numbered 1/3 on the first sheet; signed and dated 2012 on the last sheet
photographic print, in 11 parts
each: 48.2 by 32.9 cm. 19 by 12⅞ in.
Executed in 2012, this work is number 1 from an edition of 3.
Please note the colours in the online catalogue illustration may vary depending on screen settings.
This work is in very good condition. There are registration holes at the upper corners, which are original. There is an additional registration hole on sheet A, which is original.
Condition 11 of the Conditions of Business for Buyers (Online Only) is not applicable to this lot.
The lot is sold in the condition it is in at the time of sale. The condition report is provided to assist you with assessing the condition of the lot and is for guidance only. Any reference to condition in the condition report for the lot does not amount to a full description of condition. The images of the lot form part of the condition report for the lot. Certain images of the lot provided online may not accurately reflect the actual condition of the lot. In particular, the online images may represent colors and shades which are different to the lot's actual color and shades. The condition report for the lot may make reference to particular imperfections of the lot but you should note that the lot may have other faults not expressly referred to in the condition report for the lot or shown in the online images of the lot. The condition report may not refer to all faults, restoration, alteration or adaptation. The condition report is a statement of opinion only. For that reason, the condition report is not an alternative to taking your own professional advice regarding the condition of the lot. NOTWITHSTANDING THIS ONLINE CONDITION REPORT OR ANY DISCUSSIONS CONCERNING A LOT, ALL LOTS ARE OFFERED AND SOLD "AS IS" IN ACCORDANCE WITH THE CONDITIONS OF SALE/BUSINESS APPLICABLE TO THE RESPECTIVE SALE.
Titled simply 1968, Alfredo Jaar’s multi-part photographic work presents the same black and white image 11 times in varying exposures ranging from high contrast to ghostly trace. The image depicts two young men holding a mirror up to a line of soldiers opposite, just beyond the frame of the camera. The 1960s was one of the most tumultuous and divisive decades in world history, characterised by social unrest and protest which led to lasting socio-political changes. The student protests in France beginning 3 May 1968, the subject of the present work, were some of countless similar youth-led movements sweeping the globe at the time. Instigated by dissatisfaction over the rigidity and hierarchy of the French university system among other things, the almost two-month long strike period came to be known as May 68 and ushered in more than five years of social upheaval in France.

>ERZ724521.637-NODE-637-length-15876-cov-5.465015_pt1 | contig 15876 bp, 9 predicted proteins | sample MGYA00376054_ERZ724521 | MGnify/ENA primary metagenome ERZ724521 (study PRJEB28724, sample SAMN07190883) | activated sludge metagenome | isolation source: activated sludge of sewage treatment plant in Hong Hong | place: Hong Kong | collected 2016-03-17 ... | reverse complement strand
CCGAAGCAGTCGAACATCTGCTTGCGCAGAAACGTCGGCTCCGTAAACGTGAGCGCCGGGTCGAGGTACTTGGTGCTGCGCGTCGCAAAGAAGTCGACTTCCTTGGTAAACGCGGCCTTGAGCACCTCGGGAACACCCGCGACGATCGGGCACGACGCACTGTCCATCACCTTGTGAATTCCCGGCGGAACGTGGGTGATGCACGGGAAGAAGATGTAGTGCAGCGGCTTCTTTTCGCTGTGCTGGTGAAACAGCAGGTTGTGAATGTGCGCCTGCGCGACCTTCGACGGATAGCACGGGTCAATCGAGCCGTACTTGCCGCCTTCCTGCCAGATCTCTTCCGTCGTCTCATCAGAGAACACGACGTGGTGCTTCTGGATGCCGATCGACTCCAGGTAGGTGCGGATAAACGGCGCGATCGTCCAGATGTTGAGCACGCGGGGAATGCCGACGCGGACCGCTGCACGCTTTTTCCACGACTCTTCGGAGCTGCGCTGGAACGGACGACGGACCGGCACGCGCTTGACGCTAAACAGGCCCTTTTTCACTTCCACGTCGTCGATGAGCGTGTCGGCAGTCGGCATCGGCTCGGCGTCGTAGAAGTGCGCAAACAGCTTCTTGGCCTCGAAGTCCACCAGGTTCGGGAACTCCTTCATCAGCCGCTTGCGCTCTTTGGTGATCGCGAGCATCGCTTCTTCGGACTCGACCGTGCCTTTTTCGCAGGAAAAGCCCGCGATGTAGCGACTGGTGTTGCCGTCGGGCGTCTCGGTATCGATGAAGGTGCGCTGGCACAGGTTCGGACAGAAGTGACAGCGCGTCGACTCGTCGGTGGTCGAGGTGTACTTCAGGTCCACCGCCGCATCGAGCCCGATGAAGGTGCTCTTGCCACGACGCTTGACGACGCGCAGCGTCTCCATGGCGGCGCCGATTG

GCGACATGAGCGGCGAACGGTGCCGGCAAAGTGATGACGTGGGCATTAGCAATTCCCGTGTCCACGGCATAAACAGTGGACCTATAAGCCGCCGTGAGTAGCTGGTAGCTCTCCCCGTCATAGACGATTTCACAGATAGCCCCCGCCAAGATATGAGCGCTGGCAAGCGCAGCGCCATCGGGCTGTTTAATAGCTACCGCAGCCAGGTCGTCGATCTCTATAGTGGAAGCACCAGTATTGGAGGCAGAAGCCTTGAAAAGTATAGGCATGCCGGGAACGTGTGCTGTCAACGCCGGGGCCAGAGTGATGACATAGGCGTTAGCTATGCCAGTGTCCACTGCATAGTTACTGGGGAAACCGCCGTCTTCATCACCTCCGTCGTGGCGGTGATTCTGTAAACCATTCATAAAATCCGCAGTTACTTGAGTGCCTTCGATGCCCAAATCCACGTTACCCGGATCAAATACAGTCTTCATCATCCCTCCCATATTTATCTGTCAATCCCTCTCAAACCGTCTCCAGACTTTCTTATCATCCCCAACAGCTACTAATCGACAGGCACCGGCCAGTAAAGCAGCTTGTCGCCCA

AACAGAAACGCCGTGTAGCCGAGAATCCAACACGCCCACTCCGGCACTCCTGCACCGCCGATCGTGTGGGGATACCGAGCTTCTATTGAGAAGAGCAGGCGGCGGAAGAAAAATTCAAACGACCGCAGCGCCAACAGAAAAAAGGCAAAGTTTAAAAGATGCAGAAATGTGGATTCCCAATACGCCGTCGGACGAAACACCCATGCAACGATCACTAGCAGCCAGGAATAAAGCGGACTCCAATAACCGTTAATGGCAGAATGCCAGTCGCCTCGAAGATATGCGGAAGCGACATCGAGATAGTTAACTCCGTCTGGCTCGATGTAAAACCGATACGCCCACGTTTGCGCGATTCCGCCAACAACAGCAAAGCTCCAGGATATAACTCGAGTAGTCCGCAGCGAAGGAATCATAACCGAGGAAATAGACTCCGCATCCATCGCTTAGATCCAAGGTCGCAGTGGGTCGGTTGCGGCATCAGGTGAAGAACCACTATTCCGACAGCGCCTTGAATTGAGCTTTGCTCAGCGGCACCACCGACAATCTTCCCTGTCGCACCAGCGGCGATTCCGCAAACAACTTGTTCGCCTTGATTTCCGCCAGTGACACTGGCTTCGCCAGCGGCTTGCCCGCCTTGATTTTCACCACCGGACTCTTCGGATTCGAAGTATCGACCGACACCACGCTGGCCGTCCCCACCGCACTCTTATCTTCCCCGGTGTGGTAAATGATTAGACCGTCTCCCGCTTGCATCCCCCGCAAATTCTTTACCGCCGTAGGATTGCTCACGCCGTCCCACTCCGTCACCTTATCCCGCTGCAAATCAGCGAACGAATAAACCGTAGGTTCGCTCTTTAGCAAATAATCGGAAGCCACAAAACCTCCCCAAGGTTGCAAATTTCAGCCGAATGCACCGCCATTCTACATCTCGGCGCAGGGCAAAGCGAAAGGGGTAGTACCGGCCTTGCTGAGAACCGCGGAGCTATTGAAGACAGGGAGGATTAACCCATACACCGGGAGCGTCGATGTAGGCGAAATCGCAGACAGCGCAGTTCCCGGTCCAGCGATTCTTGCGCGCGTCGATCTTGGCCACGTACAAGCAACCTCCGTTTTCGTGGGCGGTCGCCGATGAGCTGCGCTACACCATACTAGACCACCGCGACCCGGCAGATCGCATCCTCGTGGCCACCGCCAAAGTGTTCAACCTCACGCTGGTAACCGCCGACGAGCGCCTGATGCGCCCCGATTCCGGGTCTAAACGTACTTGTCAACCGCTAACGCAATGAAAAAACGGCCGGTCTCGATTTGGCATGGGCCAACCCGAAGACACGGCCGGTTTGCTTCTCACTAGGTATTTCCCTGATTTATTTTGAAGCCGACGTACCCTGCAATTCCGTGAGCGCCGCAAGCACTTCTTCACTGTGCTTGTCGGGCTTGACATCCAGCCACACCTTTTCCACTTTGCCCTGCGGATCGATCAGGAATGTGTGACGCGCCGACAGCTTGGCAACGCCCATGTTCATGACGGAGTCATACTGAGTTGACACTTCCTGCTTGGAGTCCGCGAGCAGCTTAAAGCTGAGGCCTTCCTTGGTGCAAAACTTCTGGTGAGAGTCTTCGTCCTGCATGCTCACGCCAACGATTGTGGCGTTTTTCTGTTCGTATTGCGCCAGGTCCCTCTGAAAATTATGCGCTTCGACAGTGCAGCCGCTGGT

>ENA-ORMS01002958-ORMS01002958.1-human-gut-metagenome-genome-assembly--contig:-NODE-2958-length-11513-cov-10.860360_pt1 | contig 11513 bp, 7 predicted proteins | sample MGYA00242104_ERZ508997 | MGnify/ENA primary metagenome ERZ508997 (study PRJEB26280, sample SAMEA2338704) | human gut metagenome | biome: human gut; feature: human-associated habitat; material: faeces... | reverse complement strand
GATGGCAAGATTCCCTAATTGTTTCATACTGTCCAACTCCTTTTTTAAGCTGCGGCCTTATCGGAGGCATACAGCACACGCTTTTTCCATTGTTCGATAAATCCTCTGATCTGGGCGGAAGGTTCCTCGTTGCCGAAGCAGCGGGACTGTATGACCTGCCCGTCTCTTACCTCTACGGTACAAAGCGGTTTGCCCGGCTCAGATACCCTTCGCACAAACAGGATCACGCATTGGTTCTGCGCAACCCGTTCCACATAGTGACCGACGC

Jaar’s works are usually politically motivated, often taking as their subject the power of the image to shape public perception and inviting the audience to think critically about photography as a highly subjective and curated media. “Images influence the way we think”, notes the Chilean artist, “they influence the way we imagine the world; they influence our knowledge of the world. These images come to us without mercy, without warning. We are bombarded by thousands of images at every moment of our lives. A lot of my work responds to that reality” (Alfredo Jaar in conversation, in: Smithsonian American Art Museum, Meet the Artist: Alfredo Jaar on “Life Magazine, April 19, 1968”, 22 July 2019, 01:30). The serial imagery that populates much of the artist’s work, including 1968, reflects the barrage of images that confront us in everyday life, inviting us to question the biases they conceal, and that we unwittingly consume.
The present work, which holds the soldiers as its subject though only their reflections are depicted in the mirror, forces the viewer to acknowledge the viewpoint of both the photographer and question their motivations and sympathies. The angle of the mirror and the soldiers’ physical absence seem to place the viewer among their number and at the receiving end of the student’s formidable gaze, challenging them to consider their own position in upholding oppressive systems of today.
Born to a Socialist Chilean family in 1956, Jaar was exposed to a hot political climate from birth. In the early 1970s, when Jaar was still in his teens, the artist was plunged into a deeply divided political climate following the election, and later the assassination, of Socialist President Salvador Allende and his subsequent replacement by the gruesome dictator, Augusto Pinochet. Jaar escaped Chile in 1982 following the completion of his degree in architecture. The events of his adolescence have continued to inform his work ever since. “I’m an idealist and a utopian”, he says, “I want to change the world” (Dominic Rushe, ‘Art provocateur Alfredo Jaar: “I want to change the world. I fail all the time”’, The Guardian, 1 August 2019, online). 1968 is typical of Jaar’s oeuvre where commonly held preconceptions of the relationship between art and politics are challenged and the aesthetic and the ethical are fused in order to focus on the world’s injustices.